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Herald Leaves a Rollicking Legacy : Journalism: Romping, stomping tales of brash paper are recalled as staff members prepare to say "30."


They record all variety of events unfolding in every sort of place, but inevitably newspapers leave behind their own stories too.

Beneath the smudges of ink and through the yellowing pages, newspapers make their own history.

And when a newspaper passes, journalists grieve. The community--their community--is unalterably changed. And in their minds, reduced. Something romantic is lost. The civic pulse grows weaker. And reporters are tempted to hoist a stein of beer, or a shot of whiskey, or today, perhaps, a Perrier and lime. They grow melancholy and lapse into folklore.

With the Los Angeles Herald Examiner there were many good memories--funny, sad, old-fashioned, whatever--making the rounds Wednesday on the eve of its demise.

There were the romping, stomping tales from the men who worked for one of America's most colorful and remarkable women journalists, the late Agness (Aggie) Underwood. There were stories of topless bathing suits, mystery murders, a bucket of money delivered each day out the window for the bookie, an agonizing strike, of underdog journalism.

For the Record
Los Angeles Times Friday November 3, 1989 Home Edition Part A Page 3 Column 1 Metro Desk 2 inches; 51 words Type of Material: Correction
Herald Examiner--A Times story Thursday on the legacy of the Los Angeles Herald Examiner incorrectly reported that a Herald editor sang the lyrics from the 1977 tune "Don't It Make My Brown Eyes Blue?" to Louella Parsons after the Hollywood columnist once mixed up the eye color of an actress. The lyrics actually came from the 1925 song "Brown Eyes--Why Are You Blue?"

There was the sharp and indelible memory of a city room so authentic in its feel that Jack Webb created a carbon copy for the set of his hard-bitten 1959 movie, called "30." In the newsroom, "30" is typed at the bottom of a story to signify the end.

"Those were the happiest days of my life. They were rollicking, freebooting days right out of the play 'The Front Page.' Those were the last days of their kind, absolutely the last of that kind anywhere," said Frank Elmquist, 62, a star rewrite man for the Herald from 1957 to 1965.

The veterans of the Herald Express, which was combined under a single masthead in 1962 with the Examiner, recall foremost the era of a remarkable newsroom editor.

"The main story of this is Aggie Underwood," said Jack Smith, a Times columnist who worked for the Herald Express from 1949 to 1952. "She was a tough, Irish woman, sentimental. . . . She was a roughneck and loud. But she took pride in being a lady.

"She had a fantastic memory. Mickey Cohen was the big gangster of the day. She knew his home phone number. She knew the district attorney's phone number. She knew every bar in town."

Underwood was first among American women to be named the city editor of a major daily.

It's a tossup which is more remarkable--her entry into the business or her ultimate command of it.

She was the mother of two and wanted extra money for stockings, as the story is told. So Aggie became a telephone operator at a newspaper. She ended up working on a story one time when no one else was around to do the work.

From there she went on to become a celebrated crime reporter on one paper and then moved to become the crime-oriented editor of the Herald. Crime, after all, was what sold newspapers, along with sex and skulduggery.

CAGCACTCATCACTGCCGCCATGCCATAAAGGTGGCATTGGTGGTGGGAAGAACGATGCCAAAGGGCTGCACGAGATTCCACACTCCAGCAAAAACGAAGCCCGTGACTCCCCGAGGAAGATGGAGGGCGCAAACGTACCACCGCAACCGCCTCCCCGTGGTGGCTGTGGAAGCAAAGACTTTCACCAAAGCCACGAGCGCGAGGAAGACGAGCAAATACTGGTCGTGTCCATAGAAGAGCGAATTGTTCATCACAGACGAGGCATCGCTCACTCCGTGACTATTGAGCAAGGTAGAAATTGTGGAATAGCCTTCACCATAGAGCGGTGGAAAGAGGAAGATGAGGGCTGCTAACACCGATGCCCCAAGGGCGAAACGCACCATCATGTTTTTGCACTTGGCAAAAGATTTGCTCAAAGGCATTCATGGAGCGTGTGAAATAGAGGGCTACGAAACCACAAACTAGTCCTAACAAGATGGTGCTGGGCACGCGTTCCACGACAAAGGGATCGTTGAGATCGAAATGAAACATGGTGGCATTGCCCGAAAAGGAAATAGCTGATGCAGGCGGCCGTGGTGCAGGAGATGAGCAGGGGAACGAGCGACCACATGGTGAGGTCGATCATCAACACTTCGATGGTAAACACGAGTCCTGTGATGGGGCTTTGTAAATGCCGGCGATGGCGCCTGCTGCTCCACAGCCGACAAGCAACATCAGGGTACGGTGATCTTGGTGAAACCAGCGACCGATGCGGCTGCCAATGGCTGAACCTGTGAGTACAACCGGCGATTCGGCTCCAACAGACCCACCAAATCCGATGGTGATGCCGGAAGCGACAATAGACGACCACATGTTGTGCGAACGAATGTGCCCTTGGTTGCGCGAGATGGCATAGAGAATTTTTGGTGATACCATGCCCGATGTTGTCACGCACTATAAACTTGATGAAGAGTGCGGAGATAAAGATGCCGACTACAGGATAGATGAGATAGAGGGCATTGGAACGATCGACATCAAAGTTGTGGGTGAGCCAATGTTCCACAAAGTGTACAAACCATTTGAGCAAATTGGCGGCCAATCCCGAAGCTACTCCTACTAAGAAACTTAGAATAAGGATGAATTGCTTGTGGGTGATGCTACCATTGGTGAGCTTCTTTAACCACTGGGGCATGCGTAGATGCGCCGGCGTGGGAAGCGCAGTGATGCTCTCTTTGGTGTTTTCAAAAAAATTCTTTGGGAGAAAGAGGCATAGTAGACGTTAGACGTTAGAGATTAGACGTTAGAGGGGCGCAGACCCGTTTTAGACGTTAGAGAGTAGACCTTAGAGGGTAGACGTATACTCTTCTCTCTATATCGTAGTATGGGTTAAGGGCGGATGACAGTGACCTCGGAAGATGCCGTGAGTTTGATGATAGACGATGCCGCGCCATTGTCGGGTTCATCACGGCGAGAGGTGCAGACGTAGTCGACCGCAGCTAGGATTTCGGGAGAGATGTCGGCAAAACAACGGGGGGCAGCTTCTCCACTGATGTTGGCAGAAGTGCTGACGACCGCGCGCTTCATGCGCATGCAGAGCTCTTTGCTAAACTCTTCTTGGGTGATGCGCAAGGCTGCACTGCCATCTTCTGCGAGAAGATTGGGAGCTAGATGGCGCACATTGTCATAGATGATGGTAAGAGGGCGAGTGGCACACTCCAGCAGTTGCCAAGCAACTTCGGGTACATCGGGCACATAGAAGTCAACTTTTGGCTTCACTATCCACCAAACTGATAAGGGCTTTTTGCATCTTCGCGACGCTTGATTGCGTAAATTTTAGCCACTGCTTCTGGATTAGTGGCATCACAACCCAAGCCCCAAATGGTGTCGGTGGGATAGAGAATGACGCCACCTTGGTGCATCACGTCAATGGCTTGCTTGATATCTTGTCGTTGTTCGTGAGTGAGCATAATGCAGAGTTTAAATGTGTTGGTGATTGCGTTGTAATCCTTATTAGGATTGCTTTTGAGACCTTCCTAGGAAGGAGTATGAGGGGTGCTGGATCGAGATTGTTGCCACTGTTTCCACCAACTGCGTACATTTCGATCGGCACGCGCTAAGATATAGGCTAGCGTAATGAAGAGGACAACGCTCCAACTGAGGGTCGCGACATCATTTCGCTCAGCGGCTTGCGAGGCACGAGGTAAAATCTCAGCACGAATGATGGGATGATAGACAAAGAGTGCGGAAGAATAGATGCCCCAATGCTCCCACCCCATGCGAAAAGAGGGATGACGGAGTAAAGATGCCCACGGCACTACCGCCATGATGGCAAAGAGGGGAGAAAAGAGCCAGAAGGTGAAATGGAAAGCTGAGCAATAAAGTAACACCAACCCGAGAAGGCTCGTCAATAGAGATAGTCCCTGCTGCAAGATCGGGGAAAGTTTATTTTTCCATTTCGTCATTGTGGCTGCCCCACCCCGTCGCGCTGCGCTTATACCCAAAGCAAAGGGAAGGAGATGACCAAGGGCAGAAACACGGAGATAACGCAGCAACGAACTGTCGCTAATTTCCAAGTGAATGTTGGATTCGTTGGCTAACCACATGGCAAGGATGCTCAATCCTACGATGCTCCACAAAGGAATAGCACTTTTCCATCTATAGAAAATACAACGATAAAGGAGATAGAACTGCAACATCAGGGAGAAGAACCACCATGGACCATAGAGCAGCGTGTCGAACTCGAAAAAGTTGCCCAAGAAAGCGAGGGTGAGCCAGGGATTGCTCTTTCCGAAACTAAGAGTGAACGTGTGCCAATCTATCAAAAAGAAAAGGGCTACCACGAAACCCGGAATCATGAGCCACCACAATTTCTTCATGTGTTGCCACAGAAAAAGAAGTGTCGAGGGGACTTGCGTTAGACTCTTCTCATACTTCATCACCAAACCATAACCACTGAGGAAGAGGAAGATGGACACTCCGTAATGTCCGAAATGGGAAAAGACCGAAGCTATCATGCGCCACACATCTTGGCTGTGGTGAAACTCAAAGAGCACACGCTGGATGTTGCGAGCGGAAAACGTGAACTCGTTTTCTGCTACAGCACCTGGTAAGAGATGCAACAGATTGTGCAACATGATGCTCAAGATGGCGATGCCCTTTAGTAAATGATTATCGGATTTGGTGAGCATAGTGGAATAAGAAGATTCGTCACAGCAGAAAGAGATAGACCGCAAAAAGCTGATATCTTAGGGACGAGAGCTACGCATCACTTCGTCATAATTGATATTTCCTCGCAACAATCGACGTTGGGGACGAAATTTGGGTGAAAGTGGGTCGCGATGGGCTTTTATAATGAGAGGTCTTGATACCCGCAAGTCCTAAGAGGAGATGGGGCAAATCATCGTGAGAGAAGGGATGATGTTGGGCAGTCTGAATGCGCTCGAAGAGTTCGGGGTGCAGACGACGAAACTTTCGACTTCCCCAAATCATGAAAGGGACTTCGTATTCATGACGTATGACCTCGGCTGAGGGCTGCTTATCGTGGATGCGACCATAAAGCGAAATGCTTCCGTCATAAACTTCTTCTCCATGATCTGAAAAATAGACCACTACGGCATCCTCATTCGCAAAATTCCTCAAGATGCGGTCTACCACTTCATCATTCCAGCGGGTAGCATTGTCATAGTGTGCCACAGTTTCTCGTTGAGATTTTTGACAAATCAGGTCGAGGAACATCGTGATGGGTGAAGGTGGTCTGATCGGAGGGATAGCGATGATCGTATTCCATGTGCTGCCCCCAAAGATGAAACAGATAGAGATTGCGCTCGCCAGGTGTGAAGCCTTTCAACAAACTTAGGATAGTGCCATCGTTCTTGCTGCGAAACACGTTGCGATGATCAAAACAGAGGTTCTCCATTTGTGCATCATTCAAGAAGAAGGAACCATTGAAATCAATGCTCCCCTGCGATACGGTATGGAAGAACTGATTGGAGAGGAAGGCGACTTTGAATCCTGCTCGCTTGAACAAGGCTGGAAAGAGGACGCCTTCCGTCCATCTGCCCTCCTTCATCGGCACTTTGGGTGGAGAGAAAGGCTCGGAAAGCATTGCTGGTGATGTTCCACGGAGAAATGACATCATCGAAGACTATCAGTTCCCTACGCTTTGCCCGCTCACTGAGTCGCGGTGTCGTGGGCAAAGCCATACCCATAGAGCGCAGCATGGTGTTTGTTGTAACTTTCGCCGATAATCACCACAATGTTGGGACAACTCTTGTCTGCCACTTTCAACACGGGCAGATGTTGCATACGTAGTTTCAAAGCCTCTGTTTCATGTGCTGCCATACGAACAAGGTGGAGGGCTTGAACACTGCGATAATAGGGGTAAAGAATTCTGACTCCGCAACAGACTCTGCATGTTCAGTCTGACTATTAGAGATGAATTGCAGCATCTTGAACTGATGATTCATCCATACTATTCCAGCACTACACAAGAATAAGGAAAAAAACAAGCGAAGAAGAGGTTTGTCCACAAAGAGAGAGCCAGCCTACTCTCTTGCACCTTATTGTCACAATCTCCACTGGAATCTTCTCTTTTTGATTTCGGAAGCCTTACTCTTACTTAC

"I remember once when she was covering the murder of a waitress," Smith said. "She dropped a carnation on the body so she could call it the 'Carnation Murder' and then had her photographer take the picture. A policeman moved in and questioned her, and she said, 'Don't you dare tell me how to make a picture!' "

Naming a crime still is important in journalism. And the Herald Examiner was involved in the naming a couple of doozies.

The Black Dahlia murder, the still unsolved 1947 slaying of a beautiful young woman named Elizabeth Short, got its name from a soda jerk who knew the victim. That is the recollection of Smith, who wrote the original story for a competing newspaper in what was then a multipaper market. The soda jerk said Short got the nickname because she wore her black hair in a bouffant, resembling a dahlia.

But in legend, the Herald and its writer Bevo Means get credit. They attributed the Black Dahlia to either the victim's black clothing or her lacy black underwear, depending on who is telling the story to what audience today.

More recently, the Los Angeles Police Department and the Los Angeles Times reported the savage crime spree of the "Valley Intruder." Herald Examiner editors sat in a round table until they found a more lasting name: "The Night Stalker."

Norman (Jake) Jacoby started as a police beat reporter in 1935 and still covers it from the LAPD's Parker Center. From 1952 to the infamous strike of December, 1967, he worked for the Herald.

"It was a great newspaper, and it was able to focus on the interesting aspects of stories," Jacoby remembered.

The style of the day was to send out two or three reporters to a story and then have a rewrite man or woman put their accounts together in one breathless dispatch. Sometimes, though, the journalists of the era tried individual initiative.

Elmquist recalled the year 1964, when fashion designer Rudi Gernreich "invented" the topless bathing suit.

"I knew sooner or later some gal would try to wear one," Elmquist said. "So I said, 'What happens if we make it happen?' So I got a stripper and got her in a topless bathing suit and took her down to Santa Monica beach and tried to get her arrested."

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